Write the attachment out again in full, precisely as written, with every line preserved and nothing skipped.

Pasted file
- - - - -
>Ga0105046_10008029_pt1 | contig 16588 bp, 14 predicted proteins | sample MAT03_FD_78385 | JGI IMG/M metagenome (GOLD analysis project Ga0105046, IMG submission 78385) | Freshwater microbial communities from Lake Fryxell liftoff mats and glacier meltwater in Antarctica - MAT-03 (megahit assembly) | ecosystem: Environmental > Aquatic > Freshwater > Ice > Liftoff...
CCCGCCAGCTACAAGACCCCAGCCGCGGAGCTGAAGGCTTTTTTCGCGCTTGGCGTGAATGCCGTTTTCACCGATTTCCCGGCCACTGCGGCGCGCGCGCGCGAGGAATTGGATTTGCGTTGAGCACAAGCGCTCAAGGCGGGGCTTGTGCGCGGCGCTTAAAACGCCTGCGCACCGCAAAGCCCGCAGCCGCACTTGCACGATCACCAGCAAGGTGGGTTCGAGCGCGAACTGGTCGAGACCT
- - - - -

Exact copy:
>Ga0105046_10008029_pt1 | contig 16588 bp, 14 predicted proteins | sample MAT03_FD_78385 | JGI IMG/M metagenome (GOLD analysis project Ga0105046, IMG submission 78385) | Freshwater microbial communities from Lake Fryxell liftoff mats and glacier meltwater in Antarctica - MAT-03 (megahit assembly) | ecosystem: Environmental > Aquatic > Freshwater > Ice > Liftoff...
CCCGCCAGCTACAAGACCCCAGCCGCGGAGCTGAAGGCTTTTTTCGCGCTTGGCGTGAATGCCGTTTTCACCGATTTCCCGGCCACTGCGGCGCGCGCGCGCGAGGAATTGGATTTGCGTTGAGCACAAGCGCTCAAGGCGGGGCTTGTGCGCGGCGCTTAAAACGCCTGCGCACCGCAAAGCCCGCAGCCGCACTTGCACGATCACCAGCAAGGTGGGTTCGAGCGCGAACTGGTCGAGACCT